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Would it have paid to be in the eurozone?

  • Michal Brzoza-Brzezina

    ()

    (National Bank of Poland, Warsaw School of Economics)

  • Krzysztof Makarski

    ()

    (National Bank of Poland, Warsaw School of Economics)

  • Grzegorz Wesolowski

    ()

    (National Bank of Poland, Warsaw School of Economics)

Giving up an independent monetary policy and a flexible exchange rate are the key sources of costs and benefits entailed to joining a monetary union. In this paper we analyze their ex post impact on the stability of the Polish economy during the recent financial crisis. To this end we construct a small open economy DSGE model and estimate it for Poland and the euro area. Then we run a counterfactual simulation, assuming Poland's euro area accession in 1q2007. The results are striking - volatilities of GDP and inflation increase substantially. In particular, had Poland adopted the euro, GDP growth would have oscillated between -6% and +9% (-9% to +11% under more extreme assumptions) instead of between 1% and 7%. We conclude that during the analyzed period independent monetary policy and, in particular, the flexible exchange rate played an important stabilizing role for the Polish economy.

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File URL: http://kolegia.sgh.waw.pl/pl/KAE/struktura/IE/struktura/ZES/Documents/Working_Papers/aewp04-13.pdf
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Paper provided by Department of Applied Econometrics, Warsaw School of Economics in its series Working Papers with number 70.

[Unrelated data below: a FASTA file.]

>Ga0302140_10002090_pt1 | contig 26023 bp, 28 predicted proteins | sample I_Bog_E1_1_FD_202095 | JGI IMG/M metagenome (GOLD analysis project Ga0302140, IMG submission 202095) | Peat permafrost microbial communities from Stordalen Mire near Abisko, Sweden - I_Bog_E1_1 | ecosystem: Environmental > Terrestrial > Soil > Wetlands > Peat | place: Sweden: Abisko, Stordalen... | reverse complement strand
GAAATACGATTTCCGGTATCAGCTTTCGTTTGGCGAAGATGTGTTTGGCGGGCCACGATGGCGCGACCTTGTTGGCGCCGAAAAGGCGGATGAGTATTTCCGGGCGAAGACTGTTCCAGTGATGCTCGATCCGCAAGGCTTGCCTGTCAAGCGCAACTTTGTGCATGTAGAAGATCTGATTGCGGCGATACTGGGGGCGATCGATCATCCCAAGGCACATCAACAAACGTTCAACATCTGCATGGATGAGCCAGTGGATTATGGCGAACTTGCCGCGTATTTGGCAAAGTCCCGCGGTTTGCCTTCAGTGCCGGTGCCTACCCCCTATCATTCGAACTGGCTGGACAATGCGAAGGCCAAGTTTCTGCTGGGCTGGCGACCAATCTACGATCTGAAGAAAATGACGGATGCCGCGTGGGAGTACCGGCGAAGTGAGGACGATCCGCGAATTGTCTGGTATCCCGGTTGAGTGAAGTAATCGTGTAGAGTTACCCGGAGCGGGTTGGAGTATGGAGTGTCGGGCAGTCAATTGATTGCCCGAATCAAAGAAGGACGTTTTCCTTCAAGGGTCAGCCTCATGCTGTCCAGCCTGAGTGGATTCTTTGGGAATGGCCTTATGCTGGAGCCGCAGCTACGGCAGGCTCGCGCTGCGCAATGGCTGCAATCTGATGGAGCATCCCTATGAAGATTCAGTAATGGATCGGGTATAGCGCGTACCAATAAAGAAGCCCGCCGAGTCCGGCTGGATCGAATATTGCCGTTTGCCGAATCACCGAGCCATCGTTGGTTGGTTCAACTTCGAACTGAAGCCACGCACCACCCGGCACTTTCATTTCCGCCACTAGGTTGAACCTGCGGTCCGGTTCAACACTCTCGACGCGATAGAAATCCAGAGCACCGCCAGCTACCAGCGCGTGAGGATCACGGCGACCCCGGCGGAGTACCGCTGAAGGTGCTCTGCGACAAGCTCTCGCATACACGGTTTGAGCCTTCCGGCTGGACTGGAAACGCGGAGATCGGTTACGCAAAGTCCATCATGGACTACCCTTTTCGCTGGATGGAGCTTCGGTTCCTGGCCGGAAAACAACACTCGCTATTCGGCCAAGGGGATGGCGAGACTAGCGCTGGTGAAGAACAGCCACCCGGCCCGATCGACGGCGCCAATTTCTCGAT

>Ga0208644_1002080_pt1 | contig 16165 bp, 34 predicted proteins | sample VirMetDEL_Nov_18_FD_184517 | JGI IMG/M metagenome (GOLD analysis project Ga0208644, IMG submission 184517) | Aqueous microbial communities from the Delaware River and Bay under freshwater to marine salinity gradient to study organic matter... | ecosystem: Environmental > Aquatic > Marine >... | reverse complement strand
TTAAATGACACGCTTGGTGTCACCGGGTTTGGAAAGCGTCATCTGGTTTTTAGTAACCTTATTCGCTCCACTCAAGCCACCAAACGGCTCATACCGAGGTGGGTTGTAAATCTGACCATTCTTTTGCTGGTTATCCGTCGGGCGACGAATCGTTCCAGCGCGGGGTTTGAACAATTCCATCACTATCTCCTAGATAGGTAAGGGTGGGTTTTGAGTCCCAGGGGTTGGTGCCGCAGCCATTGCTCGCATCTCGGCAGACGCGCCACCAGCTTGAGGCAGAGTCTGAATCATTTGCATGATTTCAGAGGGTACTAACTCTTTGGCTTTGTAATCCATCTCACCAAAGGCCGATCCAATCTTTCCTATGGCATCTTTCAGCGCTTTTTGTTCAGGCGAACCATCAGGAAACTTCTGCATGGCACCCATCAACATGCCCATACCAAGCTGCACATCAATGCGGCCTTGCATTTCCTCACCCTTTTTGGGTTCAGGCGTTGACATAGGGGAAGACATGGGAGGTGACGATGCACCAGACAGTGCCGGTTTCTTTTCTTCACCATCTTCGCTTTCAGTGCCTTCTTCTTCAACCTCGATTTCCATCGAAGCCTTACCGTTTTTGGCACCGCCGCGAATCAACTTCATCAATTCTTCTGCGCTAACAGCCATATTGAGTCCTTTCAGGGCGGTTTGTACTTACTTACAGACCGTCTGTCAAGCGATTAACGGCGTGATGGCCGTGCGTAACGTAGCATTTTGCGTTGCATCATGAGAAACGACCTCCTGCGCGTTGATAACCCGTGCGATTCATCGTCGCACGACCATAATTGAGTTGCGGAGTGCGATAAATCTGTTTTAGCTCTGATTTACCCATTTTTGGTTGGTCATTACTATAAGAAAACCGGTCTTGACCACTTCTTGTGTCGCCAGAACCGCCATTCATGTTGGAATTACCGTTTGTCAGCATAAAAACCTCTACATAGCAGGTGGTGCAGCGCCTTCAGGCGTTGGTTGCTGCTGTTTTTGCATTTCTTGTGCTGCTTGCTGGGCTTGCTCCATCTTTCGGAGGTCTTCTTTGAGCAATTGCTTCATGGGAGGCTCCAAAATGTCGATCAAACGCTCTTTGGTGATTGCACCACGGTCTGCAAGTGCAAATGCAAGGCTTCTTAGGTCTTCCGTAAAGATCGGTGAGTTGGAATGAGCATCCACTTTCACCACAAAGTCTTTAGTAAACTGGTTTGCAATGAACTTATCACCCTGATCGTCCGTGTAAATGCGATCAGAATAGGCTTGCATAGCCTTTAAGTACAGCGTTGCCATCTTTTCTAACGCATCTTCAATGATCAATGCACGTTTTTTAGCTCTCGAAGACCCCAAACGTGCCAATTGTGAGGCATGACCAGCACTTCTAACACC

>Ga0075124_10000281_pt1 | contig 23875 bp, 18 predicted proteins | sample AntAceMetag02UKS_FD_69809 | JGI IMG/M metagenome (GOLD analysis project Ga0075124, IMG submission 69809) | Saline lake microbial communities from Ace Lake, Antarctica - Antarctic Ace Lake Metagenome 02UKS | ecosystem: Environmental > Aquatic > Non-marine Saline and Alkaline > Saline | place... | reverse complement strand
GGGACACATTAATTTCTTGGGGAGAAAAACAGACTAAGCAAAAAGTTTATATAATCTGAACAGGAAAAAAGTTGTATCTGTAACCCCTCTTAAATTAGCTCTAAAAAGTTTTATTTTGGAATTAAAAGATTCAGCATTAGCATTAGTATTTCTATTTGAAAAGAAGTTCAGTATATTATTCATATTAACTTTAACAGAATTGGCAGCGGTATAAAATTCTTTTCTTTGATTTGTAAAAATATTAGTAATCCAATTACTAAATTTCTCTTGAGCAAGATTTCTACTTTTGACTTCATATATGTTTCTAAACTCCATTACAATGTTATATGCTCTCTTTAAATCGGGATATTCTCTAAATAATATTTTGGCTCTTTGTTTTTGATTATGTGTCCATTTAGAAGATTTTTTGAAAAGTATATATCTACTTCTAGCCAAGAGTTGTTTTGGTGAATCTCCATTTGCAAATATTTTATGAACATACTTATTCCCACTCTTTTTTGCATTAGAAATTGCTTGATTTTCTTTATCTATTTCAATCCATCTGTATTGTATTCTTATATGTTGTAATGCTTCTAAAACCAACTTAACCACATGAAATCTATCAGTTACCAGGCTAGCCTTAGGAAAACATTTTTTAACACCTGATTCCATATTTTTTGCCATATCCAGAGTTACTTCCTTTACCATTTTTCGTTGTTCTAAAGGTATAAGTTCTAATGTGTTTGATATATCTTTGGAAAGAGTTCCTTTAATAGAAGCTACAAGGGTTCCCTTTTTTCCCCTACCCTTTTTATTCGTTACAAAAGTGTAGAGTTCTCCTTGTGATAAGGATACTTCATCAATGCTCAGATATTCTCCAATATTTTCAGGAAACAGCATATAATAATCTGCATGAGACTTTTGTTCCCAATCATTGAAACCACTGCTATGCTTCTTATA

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Length: 32
Date of creation: 23 Oct 2013
Date of revision:
Handle: RePEc:wse:wpaper:70
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  16. Michał Brzoza-Brzezina & Krzysztof Makarski, 2010. "Credit Crunch in a Small Open Economy," National Bank of Poland Working Papers 75, National Bank of Poland, Economic Institute.
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  19. Zuzana Brixiova & Laura Vartia & Andreas Woergoetter, 2009. "Capital Inflows, Household Debt And The Boom Bust Cycle In Estonia," William Davidson Institute Working Papers Series wp965, William Davidson Institute at the University of Michigan.
  20. Jordi Gal� & Tommaso Monacelli, 2005. "Monetary Policy and Exchange Rate Volatility in a Small Open Economy," Review of Economic Studies, Oxford University Press, vol. 72(3), pages 707-734.
  21. Attila Csajbók (ed.) & Ágnes Csermely (ed.), 2002. "Adopting the euro in Hungary: expected costs, benefits and timing," MNB Occasional Papers 2002/24, Magyar Nemzeti Bank (the central bank of Hungary).
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